Paul Leger is a South African author of Sean, Eddie and Me and Roadkill

"A delightful read riddled with satirical humour interlaced within a mystery. It tells the story of a hapless South African couple whose lives inadvertently become complicated in a plot of crime and murder. Set in the New South Africa era, the tale faithfully reflects the idiosyncrasies and intimate habits of a section of society with tongue firmly in cheek. The no-holds-barred drama ends up in a bizarre climax that had me chortling with horror."
Peter Krige

"Like a lekker boskak, Roadkill is a welcome relief from the constraints of the often stifling formalities of modern life. And just like any great boskak, you will find yourself perched in one spot, not daring to go anywhere until the job is well and truly done. Were it not for the fact that one could easily encounter such people on your travels through South Africa, Paul’s hilarious characters would be shamefully inappropriate in modern times. With perfectly placed humour, cringe-worthy grossness and eerily relatable characters, this exquisitely seasoned ‘potjie pot’ of brilliance has the flavour of a Deon Meyer crime novel if he were in a very mischievous mood."
Stuart Palmer    

"You can’t help but suspect that Paul Leger carries the weighty memory of a far off hit-and-run homicide. But then he must also be the most comprehensively prejudiced, old-world Afrikaner you could ever hope not to meet. Alternatively, he is simply a great author of fiction. Because he has a mesmerising ability to inhabit the characters he creates. He seems to be able to climb right down inside them and then convey, with selfless honesty, the world exactly as it is through their eyes. He sees into every essential detail and, like a sketch artist with a microscopic nib, produces mirror representations of what he sees. And it is these masterful representations that compose the world of Road Kill and consequently provoke in us a real, powerful emotional response. We laugh uncontrollably one moment and abjectly recoil the next. Paul Leger has a special knack for portraying the South African context, by employing, amongst other devices, his meticulous scrapbook collection of our unique phrases and idiosyncratic brand names. Whatever your powerful emotional reaction to  Road Kill, you can’t dispute it’s fundamental thesis about the primal meaning of, for instance, the boskak in South African culture."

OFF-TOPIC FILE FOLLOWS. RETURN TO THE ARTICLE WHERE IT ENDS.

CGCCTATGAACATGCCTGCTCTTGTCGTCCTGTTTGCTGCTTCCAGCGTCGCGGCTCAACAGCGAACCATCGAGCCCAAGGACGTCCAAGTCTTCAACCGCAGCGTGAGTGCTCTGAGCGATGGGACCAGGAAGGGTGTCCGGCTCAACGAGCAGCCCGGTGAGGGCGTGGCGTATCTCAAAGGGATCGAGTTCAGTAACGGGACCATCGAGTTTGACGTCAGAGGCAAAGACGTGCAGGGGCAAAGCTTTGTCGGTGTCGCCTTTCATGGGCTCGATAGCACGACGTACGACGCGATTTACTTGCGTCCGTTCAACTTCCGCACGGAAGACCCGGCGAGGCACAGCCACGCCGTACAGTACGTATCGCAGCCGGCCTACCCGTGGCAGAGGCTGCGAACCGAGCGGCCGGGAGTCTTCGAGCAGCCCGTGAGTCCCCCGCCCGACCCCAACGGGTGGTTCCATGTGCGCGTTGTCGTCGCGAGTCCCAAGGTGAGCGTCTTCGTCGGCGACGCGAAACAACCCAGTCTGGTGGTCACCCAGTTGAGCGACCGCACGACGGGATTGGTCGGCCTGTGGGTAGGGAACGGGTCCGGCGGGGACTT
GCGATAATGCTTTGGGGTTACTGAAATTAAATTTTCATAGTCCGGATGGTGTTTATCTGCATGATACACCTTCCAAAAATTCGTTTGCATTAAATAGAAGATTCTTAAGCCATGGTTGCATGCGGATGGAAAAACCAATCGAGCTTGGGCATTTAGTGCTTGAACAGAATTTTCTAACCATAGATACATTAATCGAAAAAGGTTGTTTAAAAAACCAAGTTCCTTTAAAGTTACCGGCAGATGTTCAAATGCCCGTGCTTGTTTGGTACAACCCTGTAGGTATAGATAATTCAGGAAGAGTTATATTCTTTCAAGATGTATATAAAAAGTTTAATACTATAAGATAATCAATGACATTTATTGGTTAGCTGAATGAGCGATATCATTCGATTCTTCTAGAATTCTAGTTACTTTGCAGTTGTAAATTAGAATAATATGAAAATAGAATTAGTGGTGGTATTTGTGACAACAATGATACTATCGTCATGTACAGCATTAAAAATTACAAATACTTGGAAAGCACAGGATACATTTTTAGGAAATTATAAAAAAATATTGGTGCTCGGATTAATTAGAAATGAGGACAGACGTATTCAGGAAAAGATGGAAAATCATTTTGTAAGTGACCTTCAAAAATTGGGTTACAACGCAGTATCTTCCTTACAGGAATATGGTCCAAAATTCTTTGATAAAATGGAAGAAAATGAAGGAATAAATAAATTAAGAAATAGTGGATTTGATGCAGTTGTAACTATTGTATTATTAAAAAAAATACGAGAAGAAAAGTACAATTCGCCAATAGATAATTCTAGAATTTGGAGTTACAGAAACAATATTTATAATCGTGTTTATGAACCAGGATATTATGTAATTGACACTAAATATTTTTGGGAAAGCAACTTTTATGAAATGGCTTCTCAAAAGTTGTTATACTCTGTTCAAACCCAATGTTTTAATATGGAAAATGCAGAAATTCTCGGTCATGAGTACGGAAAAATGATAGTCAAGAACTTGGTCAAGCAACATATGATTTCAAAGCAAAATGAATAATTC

Colin Lumb

"Paul has come through again exhibiting his raw talent in creating this highly entertaining piece of black comedy literature set in the South African highveld. The readers attention is captured from the first page with the prowling hunting scene and onto the absolute despair that Steve and Tarryn experience dealing with their conundrum on their road trip to the Kruger Park! The reader is introduced to an intertwined eccentric collection of morally questionable and despicable characters as the story unfolds. The dialogues and interactions are hilarious and the clever use of the various personalities culminates in a well thought out plot and twist. A must-read will never think of a potjie the same again!"